What Vitamin Deficiencies Cause Tingling in the Hands and Feet?
Tingling or burning felt in the hands and feet, known as Paresthesia, is a health condition that affects many people now and then. It is present in both men and women and all age groups. Though tingling in hands and feet is painless, it irritates. Some people describe it as 'pins and needles.'
Temporary Paresthesia is more common than you know and is often harmless. It happens when you keep sitting in the same position for a long time or sleep on one arm or with a curved leg all night. As a result, you feel tingling and numbness in your hands and feet for a few minutes. However, chronic Paresthesia is a whole other story.
It's a neurological condition that happens as a result of nerve damage. The common symptoms of chronic Paresthesia include itching, skin crawling, numbness, and tingling. As harmless as these symptoms appear, they can significantly affect your day-to-day life, making it difficult for you to perform everyday tasks.
Causes of Tingling in Hands and Feet (Paresthesia)
Pins and needles are okay when felt once in a while, but if it becomes a routine, it indicates an underlying health issue. The question is, what presses your nerves? Why do you feel pins and needles in the first place? The simple answer to all such questions is that it happens because of the deficiency of certain vitamins. The following are a few vitamins and nutrients that are mainly responsible for it:
- Vitamin E
- Vitamin B12
- Vitamin B5
Generally, these vitamin deficiencies occur when they're not being consumed adequately. In other words, they're not a part of your meal. The second reason could be that your body is not absorbing these vitamins properly. Either way, you need to get what you need; hence, the deficiencies. That being said, vitamin E, vitamin B1, vitamin B5, and vitamin B12 are essential for your nerve health.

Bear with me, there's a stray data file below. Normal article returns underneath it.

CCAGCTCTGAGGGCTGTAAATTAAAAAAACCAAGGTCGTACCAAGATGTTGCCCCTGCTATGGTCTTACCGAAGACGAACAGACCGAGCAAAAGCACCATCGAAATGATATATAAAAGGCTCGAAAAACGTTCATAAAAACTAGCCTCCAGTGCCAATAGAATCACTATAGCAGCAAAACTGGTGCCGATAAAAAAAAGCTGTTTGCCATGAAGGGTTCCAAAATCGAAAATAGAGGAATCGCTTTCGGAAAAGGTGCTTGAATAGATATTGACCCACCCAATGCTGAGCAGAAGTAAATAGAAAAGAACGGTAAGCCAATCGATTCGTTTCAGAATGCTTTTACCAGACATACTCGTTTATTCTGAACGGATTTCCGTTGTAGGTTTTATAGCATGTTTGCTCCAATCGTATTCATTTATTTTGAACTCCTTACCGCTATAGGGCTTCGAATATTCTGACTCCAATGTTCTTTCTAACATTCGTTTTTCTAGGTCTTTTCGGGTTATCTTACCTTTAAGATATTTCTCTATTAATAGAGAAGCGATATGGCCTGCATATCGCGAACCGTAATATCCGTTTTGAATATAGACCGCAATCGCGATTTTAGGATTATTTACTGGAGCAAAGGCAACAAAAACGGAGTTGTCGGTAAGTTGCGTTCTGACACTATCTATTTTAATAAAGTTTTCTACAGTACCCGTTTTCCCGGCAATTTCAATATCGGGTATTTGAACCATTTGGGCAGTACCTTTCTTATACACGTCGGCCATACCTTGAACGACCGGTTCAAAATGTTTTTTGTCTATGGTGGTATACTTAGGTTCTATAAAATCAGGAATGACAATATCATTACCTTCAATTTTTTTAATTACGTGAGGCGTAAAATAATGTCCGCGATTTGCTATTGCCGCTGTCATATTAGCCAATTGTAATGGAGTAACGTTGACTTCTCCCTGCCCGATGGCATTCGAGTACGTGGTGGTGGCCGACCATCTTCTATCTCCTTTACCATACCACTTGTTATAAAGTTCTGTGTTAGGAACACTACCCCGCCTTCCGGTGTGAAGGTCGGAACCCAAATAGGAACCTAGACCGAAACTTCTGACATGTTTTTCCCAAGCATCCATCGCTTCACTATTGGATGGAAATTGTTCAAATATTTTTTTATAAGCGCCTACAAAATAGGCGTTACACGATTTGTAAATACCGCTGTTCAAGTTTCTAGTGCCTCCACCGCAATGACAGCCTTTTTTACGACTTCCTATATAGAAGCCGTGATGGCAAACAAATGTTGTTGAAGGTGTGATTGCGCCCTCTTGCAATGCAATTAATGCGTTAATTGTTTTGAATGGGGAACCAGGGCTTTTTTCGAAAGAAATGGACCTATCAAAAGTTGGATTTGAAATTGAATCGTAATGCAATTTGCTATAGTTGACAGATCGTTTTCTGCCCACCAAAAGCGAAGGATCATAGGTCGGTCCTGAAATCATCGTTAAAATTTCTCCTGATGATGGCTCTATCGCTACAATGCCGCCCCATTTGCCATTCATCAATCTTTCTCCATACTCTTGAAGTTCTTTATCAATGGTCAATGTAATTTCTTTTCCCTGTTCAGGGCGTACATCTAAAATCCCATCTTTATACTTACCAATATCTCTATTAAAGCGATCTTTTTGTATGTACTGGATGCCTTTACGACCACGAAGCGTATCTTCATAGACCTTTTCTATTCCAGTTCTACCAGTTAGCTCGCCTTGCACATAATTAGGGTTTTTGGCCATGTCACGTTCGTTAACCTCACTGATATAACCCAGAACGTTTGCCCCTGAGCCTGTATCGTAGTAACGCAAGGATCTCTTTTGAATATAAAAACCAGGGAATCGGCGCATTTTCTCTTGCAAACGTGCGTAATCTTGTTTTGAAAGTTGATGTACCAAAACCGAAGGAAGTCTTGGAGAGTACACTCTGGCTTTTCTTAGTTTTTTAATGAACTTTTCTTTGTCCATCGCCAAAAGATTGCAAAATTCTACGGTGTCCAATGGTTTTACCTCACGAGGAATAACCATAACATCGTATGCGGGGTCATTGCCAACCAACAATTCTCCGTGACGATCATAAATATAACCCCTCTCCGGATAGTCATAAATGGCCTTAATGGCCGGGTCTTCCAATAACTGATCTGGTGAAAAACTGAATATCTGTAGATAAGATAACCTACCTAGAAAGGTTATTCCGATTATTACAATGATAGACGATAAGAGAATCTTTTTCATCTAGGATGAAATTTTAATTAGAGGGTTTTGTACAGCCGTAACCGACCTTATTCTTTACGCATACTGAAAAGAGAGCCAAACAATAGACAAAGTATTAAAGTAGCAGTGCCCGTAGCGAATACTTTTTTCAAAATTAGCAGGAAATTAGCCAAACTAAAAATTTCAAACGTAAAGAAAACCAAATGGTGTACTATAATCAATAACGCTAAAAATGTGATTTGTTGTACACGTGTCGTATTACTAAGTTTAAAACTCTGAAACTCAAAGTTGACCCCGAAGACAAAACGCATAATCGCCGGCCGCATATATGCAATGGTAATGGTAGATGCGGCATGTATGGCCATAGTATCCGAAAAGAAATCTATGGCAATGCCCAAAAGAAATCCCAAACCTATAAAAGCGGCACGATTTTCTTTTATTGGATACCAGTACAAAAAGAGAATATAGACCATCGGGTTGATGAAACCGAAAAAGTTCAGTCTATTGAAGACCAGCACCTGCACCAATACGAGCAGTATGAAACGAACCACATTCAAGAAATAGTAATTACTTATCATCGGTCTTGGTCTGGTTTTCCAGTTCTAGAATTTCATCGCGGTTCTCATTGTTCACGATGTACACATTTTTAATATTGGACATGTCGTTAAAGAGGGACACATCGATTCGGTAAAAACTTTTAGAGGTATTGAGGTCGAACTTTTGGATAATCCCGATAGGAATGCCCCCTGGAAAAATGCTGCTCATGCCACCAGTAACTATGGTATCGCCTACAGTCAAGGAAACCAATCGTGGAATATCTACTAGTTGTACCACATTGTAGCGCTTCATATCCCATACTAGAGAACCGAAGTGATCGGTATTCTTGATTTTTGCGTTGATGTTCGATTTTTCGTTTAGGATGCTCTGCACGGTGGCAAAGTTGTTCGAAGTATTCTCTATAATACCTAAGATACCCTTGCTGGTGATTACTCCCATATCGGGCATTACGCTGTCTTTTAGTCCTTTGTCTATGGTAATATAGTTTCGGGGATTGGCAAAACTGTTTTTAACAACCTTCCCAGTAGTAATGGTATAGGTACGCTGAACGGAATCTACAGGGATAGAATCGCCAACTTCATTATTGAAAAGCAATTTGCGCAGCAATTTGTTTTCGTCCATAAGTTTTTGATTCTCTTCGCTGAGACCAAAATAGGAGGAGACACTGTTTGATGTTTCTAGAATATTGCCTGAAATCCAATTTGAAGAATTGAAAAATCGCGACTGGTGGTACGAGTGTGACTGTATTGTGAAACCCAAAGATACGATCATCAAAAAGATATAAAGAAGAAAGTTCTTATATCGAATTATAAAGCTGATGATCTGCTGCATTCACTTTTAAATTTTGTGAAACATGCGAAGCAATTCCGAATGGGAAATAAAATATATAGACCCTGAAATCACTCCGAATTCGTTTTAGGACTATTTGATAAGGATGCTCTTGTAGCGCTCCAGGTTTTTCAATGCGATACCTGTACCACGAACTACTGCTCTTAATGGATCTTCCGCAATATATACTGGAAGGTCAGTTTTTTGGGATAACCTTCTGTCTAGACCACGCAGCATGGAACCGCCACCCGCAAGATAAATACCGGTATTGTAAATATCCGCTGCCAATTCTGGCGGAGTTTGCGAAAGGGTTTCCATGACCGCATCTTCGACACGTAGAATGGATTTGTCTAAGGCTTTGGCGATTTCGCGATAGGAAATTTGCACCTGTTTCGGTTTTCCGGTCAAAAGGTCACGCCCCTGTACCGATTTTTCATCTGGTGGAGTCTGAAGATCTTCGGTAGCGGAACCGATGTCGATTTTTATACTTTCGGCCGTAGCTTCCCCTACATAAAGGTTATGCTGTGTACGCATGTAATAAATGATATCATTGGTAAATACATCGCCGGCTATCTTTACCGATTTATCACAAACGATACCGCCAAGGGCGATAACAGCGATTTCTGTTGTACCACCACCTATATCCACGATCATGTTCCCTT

Vitamin E deficiency occurs when your gut cannot absorb fat or when your diet doesn't include enough vitamin E. Problems with coordination, tingling, and numbness in hands and feet are primarily associated with vitamin E deficiency. Leafy vegetables, vegetable oil, seeds, and nuts are loaded with vitamin E and should be incorporated into the everyday diet.
The second one responsible for tingling in the hands and feet is vitamin B1. It's another essential vitamin that plays a vital role in neuron repair and nerve impulses. If you usually consume refined foods, chances are you're deficient in vitamin B1. If you're looking to fix your vitamin B1 levels, nuts, whole grains, legumes, and meat are things you should add to your diet.
The next one is Vitamin B12. It is often responsible for tingling in the hands and feet. Not just that, it said that vitamin B12 deficiency could eventually cause permanent neurological damage, opening floodgates for various neurological disorders. It's a water-soluble vitamin in eggs, dairy products, and meat.
Vitamin B5 deficiency is rare and can cause tingling and numbness in the hands and feet. Also known as pantothenic acid, vitamin B5 helps convert carbohydrates into energy. It's also water-soluble; hence, not stored in the body. Liver, lentils, broccoli, dairy products, and sunflower seeds are high sources of vitamin B5.
Apart from the vitamins mentioned above, magnesium and calcium deficiencies also cause tingling in the hands and feet. Magnesium deficiency, also known as hypomagnesemia, adversely affects the renal and cardiac systems of the human body. It also causes fatigue and muscular pains. Tofu, nuts, spinach, and dark chocolate are rich in magnesium.
The same goes for calcium deficiency. Though it is primarily linked with bone health, it is also one of the reasons behind tingling in hands and feet. Also called hypocalcemia, long-term calcium deficiency can eventually lead to more severe issues like osteoporosis, alterations in the CNS, dental changes, and more. Dairy products and eggs are vital sources of calcium and must be incorporated into the everyday diet.
Apart from these vitamin deficiencies, sometimes tingling in hands and feet is a symptom of more severe issues like encephalitis, transverse myelitis, and multiple sclerosis. It is also one of the earliest symptoms of brain tumors and vascular lesions. Thus, it's imperative to seek professional help immediately. Once you know the cause, you can safely move toward the treatment.